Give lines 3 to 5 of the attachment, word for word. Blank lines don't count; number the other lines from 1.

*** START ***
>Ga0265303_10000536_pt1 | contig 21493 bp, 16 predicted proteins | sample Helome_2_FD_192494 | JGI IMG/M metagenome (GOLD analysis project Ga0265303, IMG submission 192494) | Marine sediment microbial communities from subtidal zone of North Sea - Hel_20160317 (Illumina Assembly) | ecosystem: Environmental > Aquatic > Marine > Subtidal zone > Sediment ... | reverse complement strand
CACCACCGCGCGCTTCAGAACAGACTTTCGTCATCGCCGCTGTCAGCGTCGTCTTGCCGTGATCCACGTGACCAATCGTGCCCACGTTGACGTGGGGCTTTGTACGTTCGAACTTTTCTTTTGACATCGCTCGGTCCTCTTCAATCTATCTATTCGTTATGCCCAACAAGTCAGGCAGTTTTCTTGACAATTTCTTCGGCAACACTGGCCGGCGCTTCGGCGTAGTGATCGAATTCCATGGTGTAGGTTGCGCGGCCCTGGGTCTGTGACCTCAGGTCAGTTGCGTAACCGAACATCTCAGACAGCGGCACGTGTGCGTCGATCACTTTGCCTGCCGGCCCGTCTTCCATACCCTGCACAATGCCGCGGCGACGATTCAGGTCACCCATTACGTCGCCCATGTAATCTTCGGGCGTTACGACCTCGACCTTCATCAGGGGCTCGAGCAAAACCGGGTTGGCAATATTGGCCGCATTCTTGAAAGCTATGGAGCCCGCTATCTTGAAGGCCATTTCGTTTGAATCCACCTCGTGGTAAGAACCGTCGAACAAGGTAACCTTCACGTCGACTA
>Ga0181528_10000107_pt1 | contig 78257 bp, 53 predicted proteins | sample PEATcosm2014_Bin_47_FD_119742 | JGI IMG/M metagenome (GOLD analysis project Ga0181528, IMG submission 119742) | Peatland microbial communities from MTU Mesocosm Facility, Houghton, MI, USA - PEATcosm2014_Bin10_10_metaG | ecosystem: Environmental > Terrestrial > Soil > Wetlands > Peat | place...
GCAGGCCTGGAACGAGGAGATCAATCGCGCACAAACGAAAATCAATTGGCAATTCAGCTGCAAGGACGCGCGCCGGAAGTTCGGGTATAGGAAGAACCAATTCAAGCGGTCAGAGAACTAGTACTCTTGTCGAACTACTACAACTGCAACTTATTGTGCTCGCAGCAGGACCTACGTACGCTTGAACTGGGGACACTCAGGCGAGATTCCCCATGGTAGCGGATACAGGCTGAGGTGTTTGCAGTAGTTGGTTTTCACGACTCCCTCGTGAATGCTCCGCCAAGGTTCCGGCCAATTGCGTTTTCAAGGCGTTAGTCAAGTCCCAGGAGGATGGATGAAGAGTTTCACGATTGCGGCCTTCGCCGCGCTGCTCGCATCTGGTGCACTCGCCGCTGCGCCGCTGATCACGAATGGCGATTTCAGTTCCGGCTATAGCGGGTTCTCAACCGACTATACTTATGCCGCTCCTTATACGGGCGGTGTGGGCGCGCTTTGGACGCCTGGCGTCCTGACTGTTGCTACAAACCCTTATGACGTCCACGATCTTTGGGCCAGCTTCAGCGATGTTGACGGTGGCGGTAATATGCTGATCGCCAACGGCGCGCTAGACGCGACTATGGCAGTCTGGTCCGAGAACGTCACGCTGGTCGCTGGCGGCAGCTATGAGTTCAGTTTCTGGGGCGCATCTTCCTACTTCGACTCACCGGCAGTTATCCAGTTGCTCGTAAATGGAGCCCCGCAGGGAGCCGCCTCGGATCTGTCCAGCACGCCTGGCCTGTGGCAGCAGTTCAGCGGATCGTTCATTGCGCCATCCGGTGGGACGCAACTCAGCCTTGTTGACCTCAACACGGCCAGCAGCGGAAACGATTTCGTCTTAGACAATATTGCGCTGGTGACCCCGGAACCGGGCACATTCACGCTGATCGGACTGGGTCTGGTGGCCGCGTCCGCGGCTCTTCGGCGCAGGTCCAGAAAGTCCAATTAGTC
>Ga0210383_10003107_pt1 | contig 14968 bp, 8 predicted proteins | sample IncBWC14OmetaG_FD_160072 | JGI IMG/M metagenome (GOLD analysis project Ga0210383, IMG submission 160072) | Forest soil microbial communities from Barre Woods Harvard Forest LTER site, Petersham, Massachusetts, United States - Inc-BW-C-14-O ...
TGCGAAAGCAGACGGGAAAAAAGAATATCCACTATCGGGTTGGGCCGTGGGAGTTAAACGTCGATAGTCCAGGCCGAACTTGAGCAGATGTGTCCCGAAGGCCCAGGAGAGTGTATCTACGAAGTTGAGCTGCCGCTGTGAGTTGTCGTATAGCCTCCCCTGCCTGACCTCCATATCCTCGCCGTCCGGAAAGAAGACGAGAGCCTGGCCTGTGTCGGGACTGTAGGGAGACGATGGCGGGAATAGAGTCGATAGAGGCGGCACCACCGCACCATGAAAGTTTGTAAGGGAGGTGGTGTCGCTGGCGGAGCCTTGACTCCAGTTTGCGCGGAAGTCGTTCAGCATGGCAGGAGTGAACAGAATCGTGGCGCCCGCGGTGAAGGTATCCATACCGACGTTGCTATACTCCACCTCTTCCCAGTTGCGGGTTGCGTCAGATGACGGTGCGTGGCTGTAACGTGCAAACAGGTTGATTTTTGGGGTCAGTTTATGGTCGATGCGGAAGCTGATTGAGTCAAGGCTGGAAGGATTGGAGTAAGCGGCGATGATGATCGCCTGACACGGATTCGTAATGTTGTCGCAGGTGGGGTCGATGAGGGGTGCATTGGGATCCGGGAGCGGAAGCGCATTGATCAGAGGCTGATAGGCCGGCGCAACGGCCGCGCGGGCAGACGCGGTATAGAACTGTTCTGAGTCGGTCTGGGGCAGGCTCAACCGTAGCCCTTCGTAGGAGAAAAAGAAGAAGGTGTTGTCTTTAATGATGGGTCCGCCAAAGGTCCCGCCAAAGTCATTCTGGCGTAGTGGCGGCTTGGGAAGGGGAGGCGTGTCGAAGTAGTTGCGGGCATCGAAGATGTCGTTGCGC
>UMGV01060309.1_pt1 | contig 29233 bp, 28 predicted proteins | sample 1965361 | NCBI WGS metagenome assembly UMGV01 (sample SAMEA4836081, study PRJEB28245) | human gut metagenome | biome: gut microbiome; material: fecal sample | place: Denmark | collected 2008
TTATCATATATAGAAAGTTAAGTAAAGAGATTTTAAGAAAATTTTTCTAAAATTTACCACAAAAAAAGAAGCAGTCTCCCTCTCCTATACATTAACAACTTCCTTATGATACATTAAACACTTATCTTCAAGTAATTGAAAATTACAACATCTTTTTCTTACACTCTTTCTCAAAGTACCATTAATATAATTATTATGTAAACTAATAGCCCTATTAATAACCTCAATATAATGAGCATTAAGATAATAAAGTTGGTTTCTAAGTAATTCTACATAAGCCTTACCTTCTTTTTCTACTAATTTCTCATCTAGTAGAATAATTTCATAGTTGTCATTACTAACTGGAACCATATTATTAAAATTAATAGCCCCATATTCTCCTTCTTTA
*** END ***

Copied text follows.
>Ga0181528_10000107_pt1 | contig 78257 bp, 53 predicted proteins | sample PEATcosm2014_Bin_47_FD_119742 | JGI IMG/M metagenome (GOLD analysis project Ga0181528, IMG submission 119742) | Peatland microbial communities from MTU Mesocosm Facility, Houghton, MI, USA - PEATcosm2014_Bin10_10_metaG | ecosystem: Environmental > Terrestrial > Soil > Wetlands > Peat | place...
GCAGGCCTGGAACGAGGAGATCAATCGCGCACAAACGAAAATCAATTGGCAATTCAGCTGCAAGGACGCGCGCCGGAAGTTCGGGTATAGGAAGAACCAATTCAAGCGGTCAGAGAACTAGTACTCTTGTCGAACTACTACAACTGCAACTTATTGTGCTCGCAGCAGGACCTACGTACGCTTGAACTGGGGACACTCAGGCGAGATTCCCCATGGTAGCGGATACAGGCTGAGGTGTTTGCAGTAGTTGGTTTTCACGACTCCCTCGTGAATGCTCCGCCAAGGTTCCGGCCAATTGCGTTTTCAAGGCGTTAGTCAAGTCCCAGGAGGATGGATGAAGAGTTTCACGATTGCGGCCTTCGCCGCGCTGCTCGCATCTGGTGCACTCGCCGCTGCGCCGCTGATCACGAATGGCGATTTCAGTTCCGGCTATAGCGGGTTCTCAACCGACTATACTTATGCCGCTCCTTATACGGGCGGTGTGGGCGCGCTTTGGACGCCTGGCGTCCTGACTGTTGCTACAAACCCTTATGACGTCCACGATCTTTGGGCCAGCTTCAGCGATGTTGACGGTGGCGGTAATATGCTGATCGCCAACGGCGCGCTAGACGCGACTATGGCAGTCTGGTCCGAGAACGTCACGCTGGTCGCTGGCGGCAGCTATGAGTTCAGTTTCTGGGGCGCATCTTCCTACTTCGACTCACCGGCAGTTATCCAGTTGCTCGTAAATGGAGCCCCGCAGGGAGCCGCCTCGGATCTGTCCAGCACGCCTGGCCTGTGGCAGCAGTTCAGCGGATCGTTCATTGCGCCATCCGGTGGGACGCAACTCAGCCTTGTTGACCTCAACACGGCCAGCAGCGGAAACGATTTCGTCTTAGACAATATTGCGCTGGTGACCCCGGAACCGGGCACATTCACGCTGATCGGACTGGGTCTGGTGGCCGCGTCCGCGGCTCTTCGGCGCAGGTCCAGAAAGTCCAATTAGTC
>Ga0210383_10003107_pt1 | contig 14968 bp, 8 predicted proteins | sample IncBWC14OmetaG_FD_160072 | JGI IMG/M metagenome (GOLD analysis project Ga0210383, IMG submission 160072) | Forest soil microbial communities from Barre Woods Harvard Forest LTER site, Petersham, Massachusetts, United States - Inc-BW-C-14-O ...